Assigned to JG7, the aircraft was forced to land with engine trouble at Schalksmuhle, south of Dortmund, in March 1945, and captured by Soviet troops. Following repairs, the aircraft was taken to the Soviet Scientific Research Institute and, after being repainted in Soviet insignia, was test flown by Col A. G. Kocherkov on 15 August 1945, only to be grounded for one and a half months while the malfunctioning port engine could be replaced.
Once the replacement engine was installed, Kochetkov managed to gather the main flight characteristics of the aircraft during a total of 12 sorties, allowing Engineers V. A. Berezin, V. A. Ivanov, Yu. Z. Manyshev, and S. S. Fradkov, led by a lead engineer I. G. Rabkin, to compile a report on the Me 262 Schwalbe. Those sorties did not come easily. The last, carried out on 30 October, was the most difficult for Kochetkov. Due to icing of a switch, the electrical tailplane trim put the aircraft into a dive. At the cost of tremendous physical tension and self-control, he managed to pull the aircraft out of the dive at a high altitude.[N 1]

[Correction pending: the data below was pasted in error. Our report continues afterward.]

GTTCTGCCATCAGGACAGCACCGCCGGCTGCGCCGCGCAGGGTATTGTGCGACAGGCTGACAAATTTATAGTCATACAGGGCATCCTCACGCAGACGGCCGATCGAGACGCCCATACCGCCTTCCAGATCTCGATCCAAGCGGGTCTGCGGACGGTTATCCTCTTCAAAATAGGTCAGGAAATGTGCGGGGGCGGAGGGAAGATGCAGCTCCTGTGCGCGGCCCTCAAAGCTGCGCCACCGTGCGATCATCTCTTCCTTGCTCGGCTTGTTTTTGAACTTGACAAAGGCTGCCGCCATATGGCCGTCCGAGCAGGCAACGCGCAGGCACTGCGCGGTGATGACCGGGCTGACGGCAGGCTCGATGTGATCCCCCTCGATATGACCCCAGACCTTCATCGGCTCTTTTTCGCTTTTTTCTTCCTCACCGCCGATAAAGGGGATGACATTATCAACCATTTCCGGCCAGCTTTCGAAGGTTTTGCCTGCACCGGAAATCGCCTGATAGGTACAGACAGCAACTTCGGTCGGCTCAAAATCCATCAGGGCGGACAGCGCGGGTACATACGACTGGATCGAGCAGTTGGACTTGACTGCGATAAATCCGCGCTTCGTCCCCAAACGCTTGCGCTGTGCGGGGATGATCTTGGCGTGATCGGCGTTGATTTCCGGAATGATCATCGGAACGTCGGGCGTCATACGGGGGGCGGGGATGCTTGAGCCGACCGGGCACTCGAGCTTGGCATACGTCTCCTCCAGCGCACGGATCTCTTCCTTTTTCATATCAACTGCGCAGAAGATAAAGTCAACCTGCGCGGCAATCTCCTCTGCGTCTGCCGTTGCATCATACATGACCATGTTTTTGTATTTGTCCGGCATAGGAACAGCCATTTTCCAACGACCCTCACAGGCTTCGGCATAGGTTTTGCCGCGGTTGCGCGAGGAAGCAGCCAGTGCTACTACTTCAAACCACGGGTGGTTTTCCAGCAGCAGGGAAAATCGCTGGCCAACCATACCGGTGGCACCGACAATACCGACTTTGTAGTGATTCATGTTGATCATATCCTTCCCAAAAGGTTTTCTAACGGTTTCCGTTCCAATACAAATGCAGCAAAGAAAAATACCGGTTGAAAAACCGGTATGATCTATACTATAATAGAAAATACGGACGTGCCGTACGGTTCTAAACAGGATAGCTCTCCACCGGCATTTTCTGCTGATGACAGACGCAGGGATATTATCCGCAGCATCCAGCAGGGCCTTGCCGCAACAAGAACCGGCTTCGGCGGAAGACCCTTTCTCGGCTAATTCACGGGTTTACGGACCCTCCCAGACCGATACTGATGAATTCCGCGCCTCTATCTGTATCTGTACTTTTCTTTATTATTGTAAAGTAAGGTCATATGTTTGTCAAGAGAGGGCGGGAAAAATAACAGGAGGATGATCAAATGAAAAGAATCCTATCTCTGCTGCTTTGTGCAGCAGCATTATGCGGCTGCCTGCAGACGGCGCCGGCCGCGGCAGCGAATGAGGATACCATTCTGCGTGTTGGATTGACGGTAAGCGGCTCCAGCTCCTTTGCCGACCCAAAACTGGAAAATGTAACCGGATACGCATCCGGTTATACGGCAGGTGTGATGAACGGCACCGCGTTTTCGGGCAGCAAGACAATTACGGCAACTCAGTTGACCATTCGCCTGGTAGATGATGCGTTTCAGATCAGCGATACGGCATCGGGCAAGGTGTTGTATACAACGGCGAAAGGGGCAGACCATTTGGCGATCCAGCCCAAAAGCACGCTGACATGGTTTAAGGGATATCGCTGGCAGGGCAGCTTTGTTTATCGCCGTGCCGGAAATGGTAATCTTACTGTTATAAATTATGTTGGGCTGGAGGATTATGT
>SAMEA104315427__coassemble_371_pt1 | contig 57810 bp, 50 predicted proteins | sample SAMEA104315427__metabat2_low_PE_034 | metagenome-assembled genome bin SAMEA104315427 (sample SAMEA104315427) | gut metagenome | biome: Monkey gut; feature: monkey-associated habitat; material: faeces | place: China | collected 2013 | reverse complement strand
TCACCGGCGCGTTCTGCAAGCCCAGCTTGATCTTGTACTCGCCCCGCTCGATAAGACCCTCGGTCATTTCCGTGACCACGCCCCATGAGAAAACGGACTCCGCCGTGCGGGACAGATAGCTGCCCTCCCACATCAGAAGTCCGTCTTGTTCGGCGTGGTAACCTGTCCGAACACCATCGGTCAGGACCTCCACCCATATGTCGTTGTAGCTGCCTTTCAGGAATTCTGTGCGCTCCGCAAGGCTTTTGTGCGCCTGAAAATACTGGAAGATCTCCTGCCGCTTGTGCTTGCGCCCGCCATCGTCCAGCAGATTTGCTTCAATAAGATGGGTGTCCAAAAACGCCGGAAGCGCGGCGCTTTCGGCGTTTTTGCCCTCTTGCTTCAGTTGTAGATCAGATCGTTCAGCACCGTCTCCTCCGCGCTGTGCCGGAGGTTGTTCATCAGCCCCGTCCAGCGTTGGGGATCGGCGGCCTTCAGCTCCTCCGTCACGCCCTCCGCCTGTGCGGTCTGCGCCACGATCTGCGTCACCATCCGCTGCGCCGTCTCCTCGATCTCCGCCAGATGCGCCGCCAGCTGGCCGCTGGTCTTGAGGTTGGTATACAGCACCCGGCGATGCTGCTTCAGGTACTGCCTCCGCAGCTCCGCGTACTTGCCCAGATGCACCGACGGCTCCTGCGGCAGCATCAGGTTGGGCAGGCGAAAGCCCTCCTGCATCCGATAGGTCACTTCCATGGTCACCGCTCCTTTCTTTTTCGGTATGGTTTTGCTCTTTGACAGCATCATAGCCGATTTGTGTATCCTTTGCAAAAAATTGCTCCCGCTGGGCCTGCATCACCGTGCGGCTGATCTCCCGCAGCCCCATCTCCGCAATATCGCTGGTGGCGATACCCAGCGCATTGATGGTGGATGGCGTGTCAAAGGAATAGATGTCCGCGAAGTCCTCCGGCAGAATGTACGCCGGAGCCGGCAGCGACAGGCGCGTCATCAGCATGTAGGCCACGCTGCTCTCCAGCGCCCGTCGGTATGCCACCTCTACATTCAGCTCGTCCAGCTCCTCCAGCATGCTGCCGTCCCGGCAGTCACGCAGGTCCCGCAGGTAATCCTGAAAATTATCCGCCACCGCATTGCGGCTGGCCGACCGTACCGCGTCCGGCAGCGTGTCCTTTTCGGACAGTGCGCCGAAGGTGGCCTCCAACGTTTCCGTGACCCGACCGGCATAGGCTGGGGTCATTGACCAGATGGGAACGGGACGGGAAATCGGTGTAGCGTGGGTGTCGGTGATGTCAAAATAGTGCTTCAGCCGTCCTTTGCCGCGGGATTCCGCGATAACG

The aircraft's subsequent fate is unclear.
- ↑ Test pilot F. F. Demida was killed in a similar situation on 17 September 1947, while flying another Me 262, thus becoming one of the first victims of jet technology.